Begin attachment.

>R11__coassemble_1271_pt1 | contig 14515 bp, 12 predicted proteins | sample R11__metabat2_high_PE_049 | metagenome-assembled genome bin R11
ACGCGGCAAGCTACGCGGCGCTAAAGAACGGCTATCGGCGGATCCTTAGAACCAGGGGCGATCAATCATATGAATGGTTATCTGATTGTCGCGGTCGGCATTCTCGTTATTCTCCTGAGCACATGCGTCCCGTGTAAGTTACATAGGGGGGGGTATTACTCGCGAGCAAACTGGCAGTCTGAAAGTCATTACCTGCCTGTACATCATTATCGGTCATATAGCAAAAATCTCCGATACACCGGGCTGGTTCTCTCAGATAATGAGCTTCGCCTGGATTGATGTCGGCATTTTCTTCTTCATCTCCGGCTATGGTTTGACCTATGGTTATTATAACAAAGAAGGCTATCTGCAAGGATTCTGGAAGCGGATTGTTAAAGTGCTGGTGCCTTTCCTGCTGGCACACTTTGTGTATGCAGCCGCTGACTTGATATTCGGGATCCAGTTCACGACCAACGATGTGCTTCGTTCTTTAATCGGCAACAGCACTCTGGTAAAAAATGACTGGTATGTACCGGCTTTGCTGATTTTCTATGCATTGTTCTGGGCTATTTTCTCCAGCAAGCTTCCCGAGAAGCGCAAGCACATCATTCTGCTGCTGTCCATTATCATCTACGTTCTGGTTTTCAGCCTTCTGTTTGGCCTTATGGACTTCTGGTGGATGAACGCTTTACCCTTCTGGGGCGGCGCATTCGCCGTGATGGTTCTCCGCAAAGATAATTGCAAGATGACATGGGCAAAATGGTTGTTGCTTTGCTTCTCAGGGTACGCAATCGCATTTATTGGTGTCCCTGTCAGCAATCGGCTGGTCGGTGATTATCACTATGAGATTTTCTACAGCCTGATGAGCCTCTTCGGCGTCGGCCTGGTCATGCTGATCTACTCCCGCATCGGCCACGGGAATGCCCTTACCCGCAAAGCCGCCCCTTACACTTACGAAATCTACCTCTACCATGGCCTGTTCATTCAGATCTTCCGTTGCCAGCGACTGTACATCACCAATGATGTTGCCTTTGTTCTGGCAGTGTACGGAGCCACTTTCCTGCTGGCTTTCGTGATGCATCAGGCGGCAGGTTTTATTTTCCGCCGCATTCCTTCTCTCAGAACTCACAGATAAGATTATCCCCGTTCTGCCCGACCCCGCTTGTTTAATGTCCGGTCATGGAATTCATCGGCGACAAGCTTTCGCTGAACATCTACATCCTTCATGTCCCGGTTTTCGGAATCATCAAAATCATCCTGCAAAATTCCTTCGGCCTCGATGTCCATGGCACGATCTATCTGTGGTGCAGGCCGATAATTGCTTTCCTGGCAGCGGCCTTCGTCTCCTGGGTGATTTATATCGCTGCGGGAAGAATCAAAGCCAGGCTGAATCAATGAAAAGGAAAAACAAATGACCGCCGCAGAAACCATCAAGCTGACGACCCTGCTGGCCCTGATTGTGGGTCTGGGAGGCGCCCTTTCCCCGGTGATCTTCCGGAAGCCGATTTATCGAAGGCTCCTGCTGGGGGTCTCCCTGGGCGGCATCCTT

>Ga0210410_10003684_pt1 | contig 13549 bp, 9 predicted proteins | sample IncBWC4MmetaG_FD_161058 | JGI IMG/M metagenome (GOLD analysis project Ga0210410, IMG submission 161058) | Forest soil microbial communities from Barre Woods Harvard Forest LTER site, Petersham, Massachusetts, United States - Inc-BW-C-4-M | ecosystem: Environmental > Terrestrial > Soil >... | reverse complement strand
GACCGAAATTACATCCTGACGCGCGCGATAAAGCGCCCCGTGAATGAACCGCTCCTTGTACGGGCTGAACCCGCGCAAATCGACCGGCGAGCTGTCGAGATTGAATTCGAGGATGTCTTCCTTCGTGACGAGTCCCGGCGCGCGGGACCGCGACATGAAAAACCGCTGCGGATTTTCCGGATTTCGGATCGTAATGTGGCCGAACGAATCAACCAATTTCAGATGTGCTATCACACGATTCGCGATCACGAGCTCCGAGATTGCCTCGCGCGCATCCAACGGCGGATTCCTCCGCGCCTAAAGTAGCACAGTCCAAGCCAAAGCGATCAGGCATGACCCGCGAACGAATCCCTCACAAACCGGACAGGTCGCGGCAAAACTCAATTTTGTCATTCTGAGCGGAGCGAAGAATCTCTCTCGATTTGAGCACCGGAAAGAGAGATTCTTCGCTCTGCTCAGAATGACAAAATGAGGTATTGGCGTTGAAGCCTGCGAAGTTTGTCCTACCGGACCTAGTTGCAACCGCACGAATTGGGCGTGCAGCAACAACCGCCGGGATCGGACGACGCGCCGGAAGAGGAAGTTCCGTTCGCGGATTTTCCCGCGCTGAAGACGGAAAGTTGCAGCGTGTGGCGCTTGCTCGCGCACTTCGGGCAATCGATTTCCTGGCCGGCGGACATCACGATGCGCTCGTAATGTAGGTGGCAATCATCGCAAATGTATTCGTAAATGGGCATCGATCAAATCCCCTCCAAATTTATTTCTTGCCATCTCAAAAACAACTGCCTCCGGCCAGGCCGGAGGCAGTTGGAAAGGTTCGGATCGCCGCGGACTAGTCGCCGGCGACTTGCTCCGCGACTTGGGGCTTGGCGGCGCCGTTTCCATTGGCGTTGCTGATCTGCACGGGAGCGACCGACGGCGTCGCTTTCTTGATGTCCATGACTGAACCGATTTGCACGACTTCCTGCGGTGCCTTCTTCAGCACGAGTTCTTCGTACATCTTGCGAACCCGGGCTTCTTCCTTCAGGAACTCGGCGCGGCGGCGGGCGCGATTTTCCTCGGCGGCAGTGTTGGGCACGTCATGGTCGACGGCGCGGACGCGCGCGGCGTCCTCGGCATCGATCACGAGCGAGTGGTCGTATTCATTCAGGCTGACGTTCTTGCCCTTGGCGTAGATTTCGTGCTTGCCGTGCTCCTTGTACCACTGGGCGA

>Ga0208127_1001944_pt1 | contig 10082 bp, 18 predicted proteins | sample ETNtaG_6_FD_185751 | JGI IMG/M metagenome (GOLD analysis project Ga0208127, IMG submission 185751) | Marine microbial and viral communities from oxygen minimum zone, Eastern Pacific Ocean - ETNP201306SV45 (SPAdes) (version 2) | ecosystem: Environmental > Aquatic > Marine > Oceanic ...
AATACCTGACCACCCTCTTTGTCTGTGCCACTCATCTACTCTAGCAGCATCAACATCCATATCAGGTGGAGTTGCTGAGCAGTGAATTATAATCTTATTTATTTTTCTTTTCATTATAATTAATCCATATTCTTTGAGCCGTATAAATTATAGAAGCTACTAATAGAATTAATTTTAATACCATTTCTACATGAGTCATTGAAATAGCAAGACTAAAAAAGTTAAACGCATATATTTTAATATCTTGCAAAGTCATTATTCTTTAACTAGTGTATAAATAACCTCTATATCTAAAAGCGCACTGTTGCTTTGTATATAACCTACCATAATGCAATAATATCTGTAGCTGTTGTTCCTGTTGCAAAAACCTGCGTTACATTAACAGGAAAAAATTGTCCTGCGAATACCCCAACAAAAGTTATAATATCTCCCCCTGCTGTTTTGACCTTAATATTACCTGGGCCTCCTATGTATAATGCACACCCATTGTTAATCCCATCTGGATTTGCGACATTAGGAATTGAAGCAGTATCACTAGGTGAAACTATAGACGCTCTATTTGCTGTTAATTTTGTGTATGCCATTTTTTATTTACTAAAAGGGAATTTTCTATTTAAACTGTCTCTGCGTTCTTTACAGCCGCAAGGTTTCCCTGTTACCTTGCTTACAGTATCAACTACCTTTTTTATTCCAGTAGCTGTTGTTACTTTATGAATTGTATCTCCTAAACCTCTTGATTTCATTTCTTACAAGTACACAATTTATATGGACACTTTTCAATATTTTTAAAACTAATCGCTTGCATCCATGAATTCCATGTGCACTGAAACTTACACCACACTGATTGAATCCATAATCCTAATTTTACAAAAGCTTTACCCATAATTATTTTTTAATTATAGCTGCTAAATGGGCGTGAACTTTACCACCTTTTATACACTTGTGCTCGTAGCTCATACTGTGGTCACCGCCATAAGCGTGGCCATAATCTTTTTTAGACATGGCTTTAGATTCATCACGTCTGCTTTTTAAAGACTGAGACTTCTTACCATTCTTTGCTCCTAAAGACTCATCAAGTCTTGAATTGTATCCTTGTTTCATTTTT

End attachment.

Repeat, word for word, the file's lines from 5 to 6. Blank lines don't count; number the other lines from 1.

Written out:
>Ga0208127_1001944_pt1 | contig 10082 bp, 18 predicted proteins | sample ETNtaG_6_FD_185751 | JGI IMG/M metagenome (GOLD analysis project Ga0208127, IMG submission 185751) | Marine microbial and viral communities from oxygen minimum zone, Eastern Pacific Ocean - ETNP201306SV45 (SPAdes) (version 2) | ecosystem: Environmental > Aquatic > Marine > Oceanic ...
AATACCTGACCACCCTCTTTGTCTGTGCCACTCATCTACTCTAGCAGCATCAACATCCATATCAGGTGGAGTTGCTGAGCAGTGAATTATAATCTTATTTATTTTTCTTTTCATTATAATTAATCCATATTCTTTGAGCCGTATAAATTATAGAAGCTACTAATAGAATTAATTTTAATACCATTTCTACATGAGTCATTGAAATAGCAAGACTAAAAAAGTTAAACGCATATATTTTAATATCTTGCAAAGTCATTATTCTTTAACTAGTGTATAAATAACCTCTATATCTAAAAGCGCACTGTTGCTTTGTATATAACCTACCATAATGCAATAATATCTGTAGCTGTTGTTCCTGTTGCAAAAACCTGCGTTACATTAACAGGAAAAAATTGTCCTGCGAATACCCCAACAAAAGTTATAATATCTCCCCCTGCTGTTTTGACCTTAATATTACCTGGGCCTCCTATGTATAATGCACACCCATTGTTAATCCCATCTGGATTTGCGACATTAGGAATTGAAGCAGTATCACTAGGTGAAACTATAGACGCTCTATTTGCTGTTAATTTTGTGTATGCCATTTTTTATTTACTAAAAGGGAATTTTCTATTTAAACTGTCTCTGCGTTCTTTACAGCCGCAAGGTTTCCCTGTTACCTTGCTTACAGTATCAACTACCTTTTTTATTCCAGTAGCTGTTGTTACTTTATGAATTGTATCTCCTAAACCTCTTGATTTCATTTCTTACAAGTACACAATTTATATGGACACTTTTCAATATTTTTAAAACTAATCGCTTGCATCCATGAATTCCATGTGCACTGAAACTTACACCACACTGATTGAATCCATAATCCTAATTTTACAAAAGCTTTACCCATAATTATTTTTTAATTATAGCTGCTAAATGGGCGTGAACTTTACCACCTTTTATACACTTGTGCTCGTAGCTCATACTGTGGTCACCGCCATAAGCGTGGCCATAATCTTTTTTAGACATGGCTTTAGATTCATCACGTCTGCTTTTTAAAGACTGAGACTTCTTACCATTCTTTGCTCCTAAAGACTCATCAAGTCTTGAATTGTATCCTTGTTTCATTTTT